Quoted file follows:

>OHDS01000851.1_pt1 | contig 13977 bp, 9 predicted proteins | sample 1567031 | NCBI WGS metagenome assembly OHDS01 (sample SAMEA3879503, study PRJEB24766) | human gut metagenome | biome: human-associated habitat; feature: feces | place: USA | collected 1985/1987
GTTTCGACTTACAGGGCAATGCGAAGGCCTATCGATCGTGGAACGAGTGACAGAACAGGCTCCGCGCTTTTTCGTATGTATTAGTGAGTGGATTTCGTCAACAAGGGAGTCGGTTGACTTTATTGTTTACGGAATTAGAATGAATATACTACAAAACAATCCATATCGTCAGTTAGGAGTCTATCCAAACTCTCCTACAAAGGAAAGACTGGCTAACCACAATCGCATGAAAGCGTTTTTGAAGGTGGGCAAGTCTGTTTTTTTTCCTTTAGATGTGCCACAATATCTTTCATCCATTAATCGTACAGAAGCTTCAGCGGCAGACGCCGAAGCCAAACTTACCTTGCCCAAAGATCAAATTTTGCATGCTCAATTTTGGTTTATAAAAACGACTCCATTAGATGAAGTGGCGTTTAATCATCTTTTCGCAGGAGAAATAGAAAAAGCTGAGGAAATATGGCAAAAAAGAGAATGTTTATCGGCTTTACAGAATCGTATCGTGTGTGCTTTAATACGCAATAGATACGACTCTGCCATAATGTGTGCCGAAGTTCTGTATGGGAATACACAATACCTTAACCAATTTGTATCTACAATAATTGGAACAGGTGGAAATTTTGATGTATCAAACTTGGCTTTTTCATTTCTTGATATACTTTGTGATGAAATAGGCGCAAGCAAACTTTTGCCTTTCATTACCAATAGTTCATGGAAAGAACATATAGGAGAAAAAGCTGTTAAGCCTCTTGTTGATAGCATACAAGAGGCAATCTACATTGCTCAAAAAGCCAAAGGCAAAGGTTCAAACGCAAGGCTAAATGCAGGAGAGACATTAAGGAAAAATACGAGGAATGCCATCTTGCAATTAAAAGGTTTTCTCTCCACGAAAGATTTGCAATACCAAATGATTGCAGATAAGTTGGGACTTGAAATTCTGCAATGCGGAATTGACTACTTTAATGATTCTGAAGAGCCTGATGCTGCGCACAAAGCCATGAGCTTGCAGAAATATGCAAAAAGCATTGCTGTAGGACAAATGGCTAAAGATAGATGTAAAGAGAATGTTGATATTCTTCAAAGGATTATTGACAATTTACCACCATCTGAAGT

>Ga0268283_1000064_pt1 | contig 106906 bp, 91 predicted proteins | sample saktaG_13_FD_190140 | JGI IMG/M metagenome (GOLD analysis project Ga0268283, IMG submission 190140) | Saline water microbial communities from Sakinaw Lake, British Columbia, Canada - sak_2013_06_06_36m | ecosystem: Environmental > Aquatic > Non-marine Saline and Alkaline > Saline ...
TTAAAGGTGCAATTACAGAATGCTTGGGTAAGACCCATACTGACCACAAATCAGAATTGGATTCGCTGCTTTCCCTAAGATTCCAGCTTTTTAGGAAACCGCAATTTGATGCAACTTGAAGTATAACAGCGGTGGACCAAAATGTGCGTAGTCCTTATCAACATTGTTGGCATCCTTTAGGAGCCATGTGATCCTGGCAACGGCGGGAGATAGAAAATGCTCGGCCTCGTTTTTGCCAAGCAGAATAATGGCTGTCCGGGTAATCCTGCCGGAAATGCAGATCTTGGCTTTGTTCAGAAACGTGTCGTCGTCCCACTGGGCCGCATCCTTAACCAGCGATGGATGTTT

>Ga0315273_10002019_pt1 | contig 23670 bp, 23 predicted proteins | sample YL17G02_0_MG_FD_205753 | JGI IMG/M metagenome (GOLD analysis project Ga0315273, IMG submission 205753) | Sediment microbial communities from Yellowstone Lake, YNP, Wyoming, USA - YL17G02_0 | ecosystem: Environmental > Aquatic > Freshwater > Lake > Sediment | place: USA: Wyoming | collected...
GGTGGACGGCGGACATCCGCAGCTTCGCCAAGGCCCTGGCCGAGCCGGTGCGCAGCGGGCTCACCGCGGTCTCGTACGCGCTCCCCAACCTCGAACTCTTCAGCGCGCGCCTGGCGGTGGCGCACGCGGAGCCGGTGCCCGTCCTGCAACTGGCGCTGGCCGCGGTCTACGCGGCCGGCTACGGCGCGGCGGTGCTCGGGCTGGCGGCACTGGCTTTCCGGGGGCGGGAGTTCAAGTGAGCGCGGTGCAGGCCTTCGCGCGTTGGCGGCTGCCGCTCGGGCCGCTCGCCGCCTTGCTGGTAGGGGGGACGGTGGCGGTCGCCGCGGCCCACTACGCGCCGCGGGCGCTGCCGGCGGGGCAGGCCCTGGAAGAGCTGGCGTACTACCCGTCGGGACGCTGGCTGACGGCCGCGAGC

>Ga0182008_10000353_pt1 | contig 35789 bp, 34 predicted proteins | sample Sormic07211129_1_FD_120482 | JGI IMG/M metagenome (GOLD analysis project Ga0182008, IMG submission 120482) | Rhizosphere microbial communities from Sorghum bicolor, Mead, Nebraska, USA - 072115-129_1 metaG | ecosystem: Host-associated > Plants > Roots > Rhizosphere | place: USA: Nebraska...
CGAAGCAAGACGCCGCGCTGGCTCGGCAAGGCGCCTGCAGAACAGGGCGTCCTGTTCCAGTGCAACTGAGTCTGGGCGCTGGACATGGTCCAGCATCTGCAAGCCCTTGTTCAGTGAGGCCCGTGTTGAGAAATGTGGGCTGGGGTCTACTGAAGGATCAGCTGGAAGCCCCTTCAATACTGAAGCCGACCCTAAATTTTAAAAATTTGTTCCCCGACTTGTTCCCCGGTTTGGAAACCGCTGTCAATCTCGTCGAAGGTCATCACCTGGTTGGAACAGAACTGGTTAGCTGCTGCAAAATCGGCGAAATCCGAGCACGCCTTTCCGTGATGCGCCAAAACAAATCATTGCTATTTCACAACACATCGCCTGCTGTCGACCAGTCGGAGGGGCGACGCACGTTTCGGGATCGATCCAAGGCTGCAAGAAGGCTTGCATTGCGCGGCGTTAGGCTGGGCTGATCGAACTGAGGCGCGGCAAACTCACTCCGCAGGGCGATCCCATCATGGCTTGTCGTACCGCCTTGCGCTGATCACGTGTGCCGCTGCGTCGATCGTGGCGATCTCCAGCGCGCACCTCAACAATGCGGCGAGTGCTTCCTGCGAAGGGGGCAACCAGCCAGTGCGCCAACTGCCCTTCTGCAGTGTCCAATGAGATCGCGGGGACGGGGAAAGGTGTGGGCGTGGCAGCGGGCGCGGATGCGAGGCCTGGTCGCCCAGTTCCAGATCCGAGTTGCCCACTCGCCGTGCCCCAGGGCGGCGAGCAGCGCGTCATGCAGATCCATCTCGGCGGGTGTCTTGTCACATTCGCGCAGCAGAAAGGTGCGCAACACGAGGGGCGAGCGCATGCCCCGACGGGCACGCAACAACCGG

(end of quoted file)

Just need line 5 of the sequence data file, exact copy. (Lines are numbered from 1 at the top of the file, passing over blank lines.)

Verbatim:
>Ga0315273_10002019_pt1 | contig 23670 bp, 23 predicted proteins | sample YL17G02_0_MG_FD_205753 | JGI IMG/M metagenome (GOLD analysis project Ga0315273, IMG submission 205753) | Sediment microbial communities from Yellowstone Lake, YNP, Wyoming, USA - YL17G02_0 | ecosystem: Environmental > Aquatic > Freshwater > Lake > Sediment | place: USA: Wyoming | collected...